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Wednesday, 17 April 1985
Page: 1137

Senator COATES —Has the Minister for Community Services seen criticism, particularly by State Ministers such as Tasmania's Mr Cleary, that the Federal Government is not doing enough in the field of care for the aged? Will the Minister outline this Government's aged care initiatives and give a breakdown of Commonwealth expenditure on aged care?

Senator Missen —Another Dorothy Dix question, I suppose.

Senator GRIMES —No, Senator Missen is wrong. Yes, I have seen the criticisms that Mr Cleary has made and makes frequently about this Government's approach to aged care or anything else concerned with his area. I accept that that is the sort of thing we have to put up with when someone like Mr Cleary is a Minister in a State like Tasmania. The simple fact is that at present we are trying to negotiate with all the States a home and community care agreement to assist aged people to stay in their homes. We are trying to negotiate a sensible system of nursing home approvals. We have initiated with the Tasmanian Government a system of assessment of people in nursing homes, in Mr Cleary's area in particular. It is not easy, though, to deal with Mr Cleary, as I have said before, or with Mr Cleary's Government, because Mr Cleary cannot make any decisions without having to go to the Premier and get each of those decisions checked by the Premier. He cannot negotiate, in any real sense of the term, unless he has the Premier sitting next to him to check on everything he does. So, there is a bit of delay in trying to develop things like this in Tasmania.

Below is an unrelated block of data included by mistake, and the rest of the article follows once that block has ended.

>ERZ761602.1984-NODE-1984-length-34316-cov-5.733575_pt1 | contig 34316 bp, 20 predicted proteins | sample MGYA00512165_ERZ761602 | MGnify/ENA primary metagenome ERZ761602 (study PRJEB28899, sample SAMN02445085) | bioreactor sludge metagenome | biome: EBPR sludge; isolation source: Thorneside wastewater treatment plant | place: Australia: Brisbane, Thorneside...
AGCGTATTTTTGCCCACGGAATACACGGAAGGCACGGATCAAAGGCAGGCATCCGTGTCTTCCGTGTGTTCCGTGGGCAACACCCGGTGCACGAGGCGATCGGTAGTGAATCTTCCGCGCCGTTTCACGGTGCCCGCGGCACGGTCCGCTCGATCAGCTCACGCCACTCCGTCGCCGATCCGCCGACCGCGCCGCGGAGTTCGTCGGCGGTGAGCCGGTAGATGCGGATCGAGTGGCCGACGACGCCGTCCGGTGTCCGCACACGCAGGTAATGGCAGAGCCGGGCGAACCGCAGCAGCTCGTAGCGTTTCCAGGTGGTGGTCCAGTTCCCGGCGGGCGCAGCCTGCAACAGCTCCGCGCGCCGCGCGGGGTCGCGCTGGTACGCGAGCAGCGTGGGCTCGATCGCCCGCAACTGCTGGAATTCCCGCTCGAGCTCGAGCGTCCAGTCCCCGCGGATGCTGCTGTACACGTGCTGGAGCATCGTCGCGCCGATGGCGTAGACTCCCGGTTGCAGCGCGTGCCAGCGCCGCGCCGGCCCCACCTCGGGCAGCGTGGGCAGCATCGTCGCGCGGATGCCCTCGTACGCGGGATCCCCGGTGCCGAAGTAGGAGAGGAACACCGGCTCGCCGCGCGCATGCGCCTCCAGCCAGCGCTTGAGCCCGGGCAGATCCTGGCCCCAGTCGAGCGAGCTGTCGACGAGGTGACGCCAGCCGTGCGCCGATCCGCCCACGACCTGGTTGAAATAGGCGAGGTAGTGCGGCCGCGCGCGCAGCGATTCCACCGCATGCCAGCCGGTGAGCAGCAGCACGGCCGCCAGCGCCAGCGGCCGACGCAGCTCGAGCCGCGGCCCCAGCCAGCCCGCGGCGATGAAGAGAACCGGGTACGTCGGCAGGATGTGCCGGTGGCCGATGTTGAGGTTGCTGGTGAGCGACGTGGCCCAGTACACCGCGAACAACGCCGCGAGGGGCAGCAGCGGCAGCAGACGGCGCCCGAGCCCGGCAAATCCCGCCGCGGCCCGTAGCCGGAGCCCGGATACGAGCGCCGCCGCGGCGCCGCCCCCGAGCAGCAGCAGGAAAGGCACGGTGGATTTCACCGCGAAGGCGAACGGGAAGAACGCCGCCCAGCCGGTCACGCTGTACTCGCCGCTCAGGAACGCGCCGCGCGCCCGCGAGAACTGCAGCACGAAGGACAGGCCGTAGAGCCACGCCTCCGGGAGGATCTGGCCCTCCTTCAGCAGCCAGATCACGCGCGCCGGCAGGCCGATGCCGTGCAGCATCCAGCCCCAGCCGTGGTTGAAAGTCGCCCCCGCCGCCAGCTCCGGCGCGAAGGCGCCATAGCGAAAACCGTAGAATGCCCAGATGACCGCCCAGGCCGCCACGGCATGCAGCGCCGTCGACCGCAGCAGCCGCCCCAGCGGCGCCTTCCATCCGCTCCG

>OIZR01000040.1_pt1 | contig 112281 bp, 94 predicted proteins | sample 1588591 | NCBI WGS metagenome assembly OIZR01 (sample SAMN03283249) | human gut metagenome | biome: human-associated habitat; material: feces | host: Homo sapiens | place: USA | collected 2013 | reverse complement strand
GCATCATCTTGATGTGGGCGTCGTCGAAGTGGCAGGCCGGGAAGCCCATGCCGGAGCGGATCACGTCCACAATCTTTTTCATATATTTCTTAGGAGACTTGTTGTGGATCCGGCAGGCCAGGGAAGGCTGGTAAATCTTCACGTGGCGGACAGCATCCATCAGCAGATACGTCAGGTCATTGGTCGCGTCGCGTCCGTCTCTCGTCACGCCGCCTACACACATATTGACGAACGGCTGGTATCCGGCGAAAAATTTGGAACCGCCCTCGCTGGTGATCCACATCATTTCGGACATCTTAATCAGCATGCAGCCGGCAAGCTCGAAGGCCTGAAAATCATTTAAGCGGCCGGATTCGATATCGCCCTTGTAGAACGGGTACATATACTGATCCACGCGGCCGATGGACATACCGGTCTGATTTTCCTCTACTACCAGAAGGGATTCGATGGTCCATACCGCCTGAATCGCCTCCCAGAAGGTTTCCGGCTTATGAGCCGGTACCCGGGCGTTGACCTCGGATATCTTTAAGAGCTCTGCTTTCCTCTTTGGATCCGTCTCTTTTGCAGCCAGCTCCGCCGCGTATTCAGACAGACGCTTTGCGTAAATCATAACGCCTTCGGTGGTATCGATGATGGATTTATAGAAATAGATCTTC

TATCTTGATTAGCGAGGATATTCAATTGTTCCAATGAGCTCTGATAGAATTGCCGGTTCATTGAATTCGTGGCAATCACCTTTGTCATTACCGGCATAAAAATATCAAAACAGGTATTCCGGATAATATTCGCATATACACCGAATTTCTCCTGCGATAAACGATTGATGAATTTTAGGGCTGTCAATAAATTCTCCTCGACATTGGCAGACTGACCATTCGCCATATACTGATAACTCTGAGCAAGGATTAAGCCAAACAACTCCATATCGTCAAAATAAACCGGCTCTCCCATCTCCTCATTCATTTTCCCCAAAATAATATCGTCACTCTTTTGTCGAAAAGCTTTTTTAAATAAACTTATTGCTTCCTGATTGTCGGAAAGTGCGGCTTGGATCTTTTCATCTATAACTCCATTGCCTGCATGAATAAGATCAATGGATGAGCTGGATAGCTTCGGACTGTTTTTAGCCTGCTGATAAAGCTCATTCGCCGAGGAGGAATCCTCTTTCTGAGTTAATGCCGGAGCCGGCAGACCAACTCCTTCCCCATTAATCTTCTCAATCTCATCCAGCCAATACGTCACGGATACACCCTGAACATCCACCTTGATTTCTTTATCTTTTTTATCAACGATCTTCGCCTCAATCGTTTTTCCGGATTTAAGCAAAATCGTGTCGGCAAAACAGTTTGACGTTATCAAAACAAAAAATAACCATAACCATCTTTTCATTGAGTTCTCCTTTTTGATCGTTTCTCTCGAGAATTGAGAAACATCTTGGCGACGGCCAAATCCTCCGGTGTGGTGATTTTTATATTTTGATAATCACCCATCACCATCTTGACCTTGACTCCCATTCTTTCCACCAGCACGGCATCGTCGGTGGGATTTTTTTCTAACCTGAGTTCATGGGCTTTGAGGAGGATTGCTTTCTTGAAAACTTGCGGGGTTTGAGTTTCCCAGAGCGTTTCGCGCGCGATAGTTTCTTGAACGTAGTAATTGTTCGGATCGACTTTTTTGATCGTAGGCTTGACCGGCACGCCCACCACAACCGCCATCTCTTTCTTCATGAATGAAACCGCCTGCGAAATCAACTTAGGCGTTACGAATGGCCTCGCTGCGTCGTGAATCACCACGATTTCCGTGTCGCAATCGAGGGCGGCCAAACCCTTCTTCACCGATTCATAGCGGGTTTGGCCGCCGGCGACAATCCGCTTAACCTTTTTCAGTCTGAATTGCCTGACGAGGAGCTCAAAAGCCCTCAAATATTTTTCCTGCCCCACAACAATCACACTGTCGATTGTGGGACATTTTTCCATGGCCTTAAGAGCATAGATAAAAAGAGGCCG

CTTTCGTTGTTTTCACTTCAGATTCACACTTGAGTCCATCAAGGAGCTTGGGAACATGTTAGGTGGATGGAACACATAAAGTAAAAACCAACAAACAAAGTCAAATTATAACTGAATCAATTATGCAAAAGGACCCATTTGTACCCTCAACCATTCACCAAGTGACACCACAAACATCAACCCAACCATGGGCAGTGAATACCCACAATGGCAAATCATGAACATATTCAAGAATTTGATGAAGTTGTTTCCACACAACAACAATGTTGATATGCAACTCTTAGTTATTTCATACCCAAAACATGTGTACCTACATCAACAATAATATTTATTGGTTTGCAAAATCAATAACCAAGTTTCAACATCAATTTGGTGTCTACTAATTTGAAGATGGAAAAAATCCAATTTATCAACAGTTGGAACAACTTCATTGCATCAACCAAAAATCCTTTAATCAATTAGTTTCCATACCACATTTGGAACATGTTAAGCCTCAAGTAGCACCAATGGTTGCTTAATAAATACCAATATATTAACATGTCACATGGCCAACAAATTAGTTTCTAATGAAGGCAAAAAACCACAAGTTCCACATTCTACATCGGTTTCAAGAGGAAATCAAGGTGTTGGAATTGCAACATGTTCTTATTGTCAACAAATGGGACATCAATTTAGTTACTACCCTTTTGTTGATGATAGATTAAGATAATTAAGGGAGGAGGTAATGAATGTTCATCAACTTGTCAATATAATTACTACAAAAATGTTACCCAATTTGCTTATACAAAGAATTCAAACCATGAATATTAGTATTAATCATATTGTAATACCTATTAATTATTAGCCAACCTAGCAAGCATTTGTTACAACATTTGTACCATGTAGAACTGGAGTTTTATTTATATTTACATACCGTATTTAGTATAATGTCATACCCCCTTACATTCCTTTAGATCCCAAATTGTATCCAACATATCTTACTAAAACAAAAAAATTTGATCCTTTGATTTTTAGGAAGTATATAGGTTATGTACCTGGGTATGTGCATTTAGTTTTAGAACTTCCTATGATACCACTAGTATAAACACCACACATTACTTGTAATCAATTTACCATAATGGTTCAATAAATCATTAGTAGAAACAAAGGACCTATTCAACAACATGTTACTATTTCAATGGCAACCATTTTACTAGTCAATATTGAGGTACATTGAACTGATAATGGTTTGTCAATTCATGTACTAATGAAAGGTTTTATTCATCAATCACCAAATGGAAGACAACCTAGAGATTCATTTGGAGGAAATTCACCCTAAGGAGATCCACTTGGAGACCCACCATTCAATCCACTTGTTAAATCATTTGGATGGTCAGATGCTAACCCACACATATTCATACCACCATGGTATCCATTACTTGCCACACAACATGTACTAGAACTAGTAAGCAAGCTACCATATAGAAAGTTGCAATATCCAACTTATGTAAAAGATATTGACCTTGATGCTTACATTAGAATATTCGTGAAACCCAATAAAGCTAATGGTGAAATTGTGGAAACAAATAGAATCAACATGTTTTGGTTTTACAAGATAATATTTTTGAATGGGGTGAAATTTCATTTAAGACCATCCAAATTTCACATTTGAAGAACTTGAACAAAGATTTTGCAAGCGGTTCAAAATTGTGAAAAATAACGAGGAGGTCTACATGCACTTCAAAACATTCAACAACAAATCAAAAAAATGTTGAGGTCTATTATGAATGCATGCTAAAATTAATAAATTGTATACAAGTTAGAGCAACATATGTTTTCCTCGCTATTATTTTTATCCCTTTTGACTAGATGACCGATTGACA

In general, the Federal Government spends on services to the aged, on everything from aged and disabled persons homes, respite care, delivered meals, home care services, domiciliary nursing care benefits, to nursing home assistance and benefits, about $1.3 billion. If we add to that the $7.3 billion that we spend on service pensions and pensions for the aged, we have considerable expenditure. Despite that, and despite the fact that this expenditure goes up each year, the present Government has in fact been very concerned to make sure that the funds spent on the aged go to where they are most needed. We are in the process of initiating programs so that our elderly people can live, for instance, where they want to live, that is, largely in their own homes and certainly in their own districts, and so that, where necessary, they can live in a less dependent type of accommodation than that in which they have lived in the past. That is what the home and community care program is about and that is what the revamping of the hostel program is about.

We hoped that, in co-operation with the States-all States except Tasmania are very keen to co-operate in this area-we will be able to rationalise the large number of programs which are the responsibility of Federal and State governments, State departments, local government and non-government organisations, to avoid the duplication and confusion which occur in this area. I do not take too much notice of Mr Cleary's complaints. Mr Cleary in fact makes a lot of noise in the areas in which he and his Government are most deficient. I think that is something that people like Senator Coates and I, being Tasmanians, just have to wear.